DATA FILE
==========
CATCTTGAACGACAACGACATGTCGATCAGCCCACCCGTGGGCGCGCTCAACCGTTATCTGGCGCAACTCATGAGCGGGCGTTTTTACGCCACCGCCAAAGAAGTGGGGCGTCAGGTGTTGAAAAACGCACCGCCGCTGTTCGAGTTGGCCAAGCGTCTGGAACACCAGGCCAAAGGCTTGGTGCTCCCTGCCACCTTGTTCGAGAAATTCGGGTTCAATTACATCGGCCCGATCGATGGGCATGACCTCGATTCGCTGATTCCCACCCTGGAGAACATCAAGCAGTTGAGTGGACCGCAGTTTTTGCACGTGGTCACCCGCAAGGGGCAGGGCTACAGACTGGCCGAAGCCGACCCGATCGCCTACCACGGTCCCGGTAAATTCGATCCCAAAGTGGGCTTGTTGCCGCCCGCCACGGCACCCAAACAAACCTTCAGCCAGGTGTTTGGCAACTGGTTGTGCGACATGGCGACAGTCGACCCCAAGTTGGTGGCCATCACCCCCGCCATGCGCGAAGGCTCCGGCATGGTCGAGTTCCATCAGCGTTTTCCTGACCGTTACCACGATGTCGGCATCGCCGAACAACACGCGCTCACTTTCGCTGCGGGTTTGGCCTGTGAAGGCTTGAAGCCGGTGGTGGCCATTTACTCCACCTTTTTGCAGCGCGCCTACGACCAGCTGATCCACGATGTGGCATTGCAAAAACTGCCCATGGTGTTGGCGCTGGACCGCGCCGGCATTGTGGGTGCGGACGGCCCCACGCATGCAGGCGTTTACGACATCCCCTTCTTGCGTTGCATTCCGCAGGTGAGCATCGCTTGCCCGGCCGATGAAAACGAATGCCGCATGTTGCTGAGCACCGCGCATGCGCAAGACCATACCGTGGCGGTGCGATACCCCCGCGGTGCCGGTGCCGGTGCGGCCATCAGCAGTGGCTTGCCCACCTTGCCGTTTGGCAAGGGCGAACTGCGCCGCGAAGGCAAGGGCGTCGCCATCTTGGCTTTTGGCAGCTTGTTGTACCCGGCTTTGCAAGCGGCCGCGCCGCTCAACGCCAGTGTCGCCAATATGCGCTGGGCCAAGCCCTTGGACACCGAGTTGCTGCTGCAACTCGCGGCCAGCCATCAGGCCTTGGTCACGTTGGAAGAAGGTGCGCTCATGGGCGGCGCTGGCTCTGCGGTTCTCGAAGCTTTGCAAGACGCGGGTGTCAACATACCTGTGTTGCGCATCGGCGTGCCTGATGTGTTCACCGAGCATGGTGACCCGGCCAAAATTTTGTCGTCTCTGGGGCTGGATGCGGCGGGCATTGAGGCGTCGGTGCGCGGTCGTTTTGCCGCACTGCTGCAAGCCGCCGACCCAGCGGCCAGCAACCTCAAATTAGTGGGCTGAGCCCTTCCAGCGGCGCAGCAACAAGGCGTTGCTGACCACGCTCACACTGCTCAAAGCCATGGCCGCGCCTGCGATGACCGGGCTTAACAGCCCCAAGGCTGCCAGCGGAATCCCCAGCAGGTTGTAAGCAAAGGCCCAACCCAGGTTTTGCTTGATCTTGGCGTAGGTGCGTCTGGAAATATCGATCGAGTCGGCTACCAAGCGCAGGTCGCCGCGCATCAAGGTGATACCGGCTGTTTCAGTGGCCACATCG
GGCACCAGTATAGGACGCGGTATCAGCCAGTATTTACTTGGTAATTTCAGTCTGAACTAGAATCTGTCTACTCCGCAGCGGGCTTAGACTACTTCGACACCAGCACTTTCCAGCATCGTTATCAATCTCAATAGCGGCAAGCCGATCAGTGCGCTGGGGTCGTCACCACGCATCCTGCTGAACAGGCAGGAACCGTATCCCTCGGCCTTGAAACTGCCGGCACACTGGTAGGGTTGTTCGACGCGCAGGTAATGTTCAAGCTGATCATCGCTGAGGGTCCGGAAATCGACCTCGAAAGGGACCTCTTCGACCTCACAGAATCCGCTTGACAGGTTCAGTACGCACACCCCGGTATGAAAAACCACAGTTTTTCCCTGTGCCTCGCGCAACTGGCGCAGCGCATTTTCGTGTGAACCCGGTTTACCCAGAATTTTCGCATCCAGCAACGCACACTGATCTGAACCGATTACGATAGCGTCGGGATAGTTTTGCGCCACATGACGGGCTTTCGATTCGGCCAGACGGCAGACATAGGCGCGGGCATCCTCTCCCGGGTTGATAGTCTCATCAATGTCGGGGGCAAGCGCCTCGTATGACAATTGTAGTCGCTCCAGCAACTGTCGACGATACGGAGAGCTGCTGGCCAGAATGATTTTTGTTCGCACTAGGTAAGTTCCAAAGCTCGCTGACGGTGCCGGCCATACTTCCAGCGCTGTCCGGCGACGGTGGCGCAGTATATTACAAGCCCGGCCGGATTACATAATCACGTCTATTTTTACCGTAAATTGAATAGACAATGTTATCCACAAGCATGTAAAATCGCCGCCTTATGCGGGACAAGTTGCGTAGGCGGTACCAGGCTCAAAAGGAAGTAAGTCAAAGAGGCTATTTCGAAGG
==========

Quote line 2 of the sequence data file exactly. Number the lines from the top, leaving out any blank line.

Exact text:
GGCACCAGTATAGGACGCGGTATCAGCCAGTATTTACTTGGTAATTTCAGTCTGAACTAGAATCTGTCTACTCCGCAGCGGGCTTAGACTACTTCGACACCAGCACTTTCCAGCATCGTTATCAATCTCAATAGCGGCAAGCCGATCAGTGCGCTGGGGTCGTCACCACGCATCCTGCTGAACAGGCAGGAACCGTATCCCTCGGCCTTGAAACTGCCGGCACACTGGTAGGGTTGTTCGACGCGCAGGTAATGTTCAAGCTGATCATCGCTGAGGGTCCGGAAATCGACCTCGAAAGGGACCTCTTCGACCTCACAGAATCCGCTTGACAGGTTCAGTACGCACACCCCGGTATGAAAAACCACAGTTTTTCCCTGTGCCTCGCGCAACTGGCGCAGCGCATTTTCGTGTGAACCCGGTTTACCCAGAATTTTCGCATCCAGCAACGCACACTGATCTGAACCGATTACGATAGCGTCGGGATAGTTTTGCGCCACATGACGGGCTTTCGATTCGGCCAGACGGCAGACATAGGCGCGGGCATCCTCTCCCGGGTTGATAGTCTCATCAATGTCGGGGGCAAGCGCCTCGTATGACAATTGTAGTCGCTCCAGCAACTGTCGACGATACGGAGAGCTGCTGGCCAGAATGATTTTTGTTCGCACTAGGTAAGTTCCAAAGCTCGCTGACGGTGCCGGCCATACTTCCAGCGCTGTCCGGCGACGGTGGCGCAGTATATTACAAGCCCGGCCGGATTACATAATCACGTCTATTTTTACCGTAAATTGAATAGACAATGTTATCCACAAGCATGTAAAATCGCCGCCTTATGCGGGACAAGTTGCGTAGGCGGTACCAGGCTCAAAAGGAAGTAAGTCAAAGAGGCTATTTCGAAGG